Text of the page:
New Delhi: India’s decision to seal its border with Pakistan by 2018 is “irrational” and will lead to a major setback in bilateral ties with Islamabad, a Chinese daily on Tuesday quoted analysts as saying. The move reflects India’s “Cold War mentality”, one expert said.
The sealing of the border, announced by the Indian government last week, will complicate the regional security situation and impact ties between India, Pakistan and China, the experts contended in state media. The Chinese media has only reported on the India-Pakistan faceoff till now, sourcing articles solely from official Xinhua news agency in line with directives from the government about local media reporting on sensitive issues.
On Tuesday, the Global Times, a newspaper tied to the Communist party mouthpiece People’s Daily and known for its mostly hawkish views on India, published the views of Chinese experts who seemed more than worried about the way New Delhi is dealing with Islamabad, which, they said, was China’s “all-weather strategic ally”.
Neither the experts nor the newspaper commented on the “surgical strikes” carried out by India along the Line of Control to target terrorist bases.
“India’s decision to completely close its border with Pakistan is ‘irrational’ and would lead to a major setback in bilateral relations,” the Chinese analysts told the Global Times.
“India is making a very irrational decision, since no exhaustive investigation has been conducted after the Uri incident, and no evidence proves Pakistan is behind the attack,” said Hu Zhiyong, a research fellow with the Institute of International Relations of the Shanghai Academy of Social Sciences.
Echoing Hu, Wang Dehua, from the Shanghai Municipal Center for International Studies, said the sealing of the border will disrupt efforts for peace by India and Pakistan.
“The country’s decision reflects its Cold War mentality, and would only cause deeper hatred among residents living in Indian- and Pakistan-controlled Kashmir,” said Hu.
“Since Pakistan is China’s all-weather strategic partner, India’s decision would make China-Pakistan-India relations more complicated,” Hu noted. The attack on the army camp in Uri last month left 19 Indian soldiers dead, one of the worst cases of peace-time casualties inflicted on the armed forces.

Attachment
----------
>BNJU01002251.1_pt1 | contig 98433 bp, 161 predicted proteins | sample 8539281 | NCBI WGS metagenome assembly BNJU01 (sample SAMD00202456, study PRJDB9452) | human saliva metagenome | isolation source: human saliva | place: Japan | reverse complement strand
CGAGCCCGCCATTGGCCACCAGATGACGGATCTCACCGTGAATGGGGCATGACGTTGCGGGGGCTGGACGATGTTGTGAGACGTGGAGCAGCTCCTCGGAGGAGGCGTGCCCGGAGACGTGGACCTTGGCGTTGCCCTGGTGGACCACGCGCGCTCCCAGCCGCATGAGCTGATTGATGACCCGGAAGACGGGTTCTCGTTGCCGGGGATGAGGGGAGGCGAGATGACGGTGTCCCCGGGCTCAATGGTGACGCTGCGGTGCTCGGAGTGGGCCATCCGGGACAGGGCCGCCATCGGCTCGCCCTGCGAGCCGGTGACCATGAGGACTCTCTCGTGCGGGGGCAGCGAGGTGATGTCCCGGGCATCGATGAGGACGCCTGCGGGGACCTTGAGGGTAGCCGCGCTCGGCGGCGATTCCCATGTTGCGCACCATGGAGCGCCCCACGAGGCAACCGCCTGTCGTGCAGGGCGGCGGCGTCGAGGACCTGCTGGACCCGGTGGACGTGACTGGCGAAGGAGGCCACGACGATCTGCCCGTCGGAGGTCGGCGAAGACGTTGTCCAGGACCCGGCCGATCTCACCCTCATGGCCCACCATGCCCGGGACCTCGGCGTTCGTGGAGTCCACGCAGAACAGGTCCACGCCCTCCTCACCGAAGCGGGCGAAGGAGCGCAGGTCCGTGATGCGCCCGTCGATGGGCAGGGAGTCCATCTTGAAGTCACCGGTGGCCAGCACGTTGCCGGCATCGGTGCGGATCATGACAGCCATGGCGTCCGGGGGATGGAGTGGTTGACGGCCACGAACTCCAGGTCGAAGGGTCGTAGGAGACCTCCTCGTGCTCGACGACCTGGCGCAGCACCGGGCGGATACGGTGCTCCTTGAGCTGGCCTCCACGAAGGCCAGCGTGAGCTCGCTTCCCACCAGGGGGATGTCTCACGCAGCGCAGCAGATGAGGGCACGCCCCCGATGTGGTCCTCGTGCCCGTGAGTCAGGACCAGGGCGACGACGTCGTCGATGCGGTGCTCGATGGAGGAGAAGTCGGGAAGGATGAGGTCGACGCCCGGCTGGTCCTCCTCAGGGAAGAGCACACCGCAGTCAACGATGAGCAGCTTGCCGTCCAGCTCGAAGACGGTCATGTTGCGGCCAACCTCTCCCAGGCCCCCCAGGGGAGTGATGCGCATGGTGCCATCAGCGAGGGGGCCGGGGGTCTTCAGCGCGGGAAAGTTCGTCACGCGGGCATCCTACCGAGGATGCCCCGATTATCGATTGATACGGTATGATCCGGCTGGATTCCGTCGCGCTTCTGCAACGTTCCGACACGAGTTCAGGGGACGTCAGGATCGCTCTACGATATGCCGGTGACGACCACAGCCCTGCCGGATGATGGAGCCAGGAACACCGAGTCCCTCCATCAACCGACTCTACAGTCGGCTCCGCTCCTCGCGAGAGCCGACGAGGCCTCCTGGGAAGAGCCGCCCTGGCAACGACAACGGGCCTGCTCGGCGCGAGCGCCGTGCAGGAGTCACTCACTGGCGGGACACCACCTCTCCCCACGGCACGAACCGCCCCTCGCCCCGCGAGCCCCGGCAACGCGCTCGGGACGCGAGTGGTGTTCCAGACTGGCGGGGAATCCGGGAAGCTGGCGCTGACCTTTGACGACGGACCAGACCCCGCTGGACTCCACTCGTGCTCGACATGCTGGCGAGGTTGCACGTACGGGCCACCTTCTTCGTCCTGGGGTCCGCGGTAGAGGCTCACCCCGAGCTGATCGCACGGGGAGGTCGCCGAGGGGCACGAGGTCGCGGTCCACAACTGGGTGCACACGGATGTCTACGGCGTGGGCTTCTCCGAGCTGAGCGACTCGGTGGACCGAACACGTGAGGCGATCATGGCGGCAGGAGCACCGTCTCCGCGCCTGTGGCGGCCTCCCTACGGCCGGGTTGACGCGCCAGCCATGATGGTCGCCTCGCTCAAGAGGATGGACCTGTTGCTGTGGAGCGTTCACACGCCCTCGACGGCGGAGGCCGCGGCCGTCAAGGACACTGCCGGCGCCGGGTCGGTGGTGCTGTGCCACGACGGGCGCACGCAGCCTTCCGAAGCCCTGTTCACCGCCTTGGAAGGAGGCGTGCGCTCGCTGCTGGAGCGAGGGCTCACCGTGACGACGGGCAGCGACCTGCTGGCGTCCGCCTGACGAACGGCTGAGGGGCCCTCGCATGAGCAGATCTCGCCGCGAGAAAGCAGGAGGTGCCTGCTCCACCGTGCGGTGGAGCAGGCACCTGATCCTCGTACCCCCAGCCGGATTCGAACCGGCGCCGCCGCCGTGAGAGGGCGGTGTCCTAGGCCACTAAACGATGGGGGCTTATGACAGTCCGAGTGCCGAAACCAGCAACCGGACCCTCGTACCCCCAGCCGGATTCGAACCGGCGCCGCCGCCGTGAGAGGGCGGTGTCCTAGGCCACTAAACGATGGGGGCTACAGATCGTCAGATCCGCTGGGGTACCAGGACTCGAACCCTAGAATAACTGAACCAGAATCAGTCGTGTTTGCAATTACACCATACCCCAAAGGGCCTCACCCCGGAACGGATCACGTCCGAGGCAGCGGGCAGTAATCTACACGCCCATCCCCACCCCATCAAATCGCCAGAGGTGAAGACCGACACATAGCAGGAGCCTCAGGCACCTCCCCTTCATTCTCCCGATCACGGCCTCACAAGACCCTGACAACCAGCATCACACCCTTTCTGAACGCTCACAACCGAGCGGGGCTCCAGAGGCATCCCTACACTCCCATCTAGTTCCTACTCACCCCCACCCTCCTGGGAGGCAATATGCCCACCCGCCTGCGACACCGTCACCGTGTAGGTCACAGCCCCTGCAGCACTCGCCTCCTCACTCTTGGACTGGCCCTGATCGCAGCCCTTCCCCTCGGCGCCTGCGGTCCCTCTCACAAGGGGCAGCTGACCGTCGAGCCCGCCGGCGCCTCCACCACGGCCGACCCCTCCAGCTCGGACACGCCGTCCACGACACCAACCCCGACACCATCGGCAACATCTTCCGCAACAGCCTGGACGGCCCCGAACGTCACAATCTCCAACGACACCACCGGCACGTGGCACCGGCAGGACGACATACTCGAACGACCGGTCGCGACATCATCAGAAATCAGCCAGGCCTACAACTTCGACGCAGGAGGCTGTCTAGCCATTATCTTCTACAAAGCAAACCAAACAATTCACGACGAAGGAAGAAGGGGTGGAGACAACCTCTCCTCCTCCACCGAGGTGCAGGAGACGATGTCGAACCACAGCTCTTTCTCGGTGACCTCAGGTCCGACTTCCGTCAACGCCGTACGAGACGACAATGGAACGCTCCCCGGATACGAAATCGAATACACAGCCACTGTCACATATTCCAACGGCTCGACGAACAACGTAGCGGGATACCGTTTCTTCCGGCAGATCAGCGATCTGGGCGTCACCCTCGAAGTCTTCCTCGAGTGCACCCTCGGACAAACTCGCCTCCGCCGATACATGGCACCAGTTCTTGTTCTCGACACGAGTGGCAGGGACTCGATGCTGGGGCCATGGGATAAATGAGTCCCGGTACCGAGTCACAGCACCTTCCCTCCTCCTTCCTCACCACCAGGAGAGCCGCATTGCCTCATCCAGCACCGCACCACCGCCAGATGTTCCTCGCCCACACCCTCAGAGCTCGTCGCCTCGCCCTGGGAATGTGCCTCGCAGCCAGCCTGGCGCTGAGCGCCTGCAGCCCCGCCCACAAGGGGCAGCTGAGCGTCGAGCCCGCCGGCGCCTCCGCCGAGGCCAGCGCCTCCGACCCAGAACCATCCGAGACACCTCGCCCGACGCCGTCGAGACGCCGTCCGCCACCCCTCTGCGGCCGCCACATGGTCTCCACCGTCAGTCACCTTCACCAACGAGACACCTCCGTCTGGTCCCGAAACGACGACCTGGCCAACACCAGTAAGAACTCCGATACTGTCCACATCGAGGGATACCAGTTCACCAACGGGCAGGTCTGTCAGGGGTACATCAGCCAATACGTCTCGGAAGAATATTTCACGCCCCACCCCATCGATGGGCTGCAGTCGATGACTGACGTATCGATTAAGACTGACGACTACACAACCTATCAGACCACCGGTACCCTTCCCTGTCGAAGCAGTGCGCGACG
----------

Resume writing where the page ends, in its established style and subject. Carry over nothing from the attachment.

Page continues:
A fuming India blamed Pakistan-based Jaish-e-Mohammed for the strike. Last week, home minister Rajnath Singh said the 3,323-km border between the two countries would be “completely” sealed by December 2018 to prevent infiltration and help border forces monitor the sensitive frontier more efficiently.
The Global Times, quoting Xinhua, noted that Singh’s statements followed “repeated ceasefire violations allegedly made by Pakistan and heightened tensions, particularly in the aftermath of” the terror attack in Uri.
The Chinese media refers to Jammu and Kashmir as “India-controlled Kashmir” and the part held by Pakistan as “Pakistan-administered Kashmir”. The only border China has with Pakistan – if it can be called that – is where its frontiers meet PoK.
(There have been a few occasions in the recent past, however, when the Chinese media, including Xinhua, have used the phrase “Pakistan-controlled Kashmir”.)
The newspaper quoted Hu as saying that a peaceful resolution of the Kashmir issue is in the interest of China’s homeland security, especially its western regions.
The article didn’t make any reference to China’s repeated extension of its block on India’s bid to get the UN Security Council to label Jaish-e-Mohammed chief Masood Azhar as a terrorist.
Beijing’s move to prolong the “technical hold” imposed in April has given Azhar – the suspected mastermind of the January attack on Pathankot airbase– another six-month breather.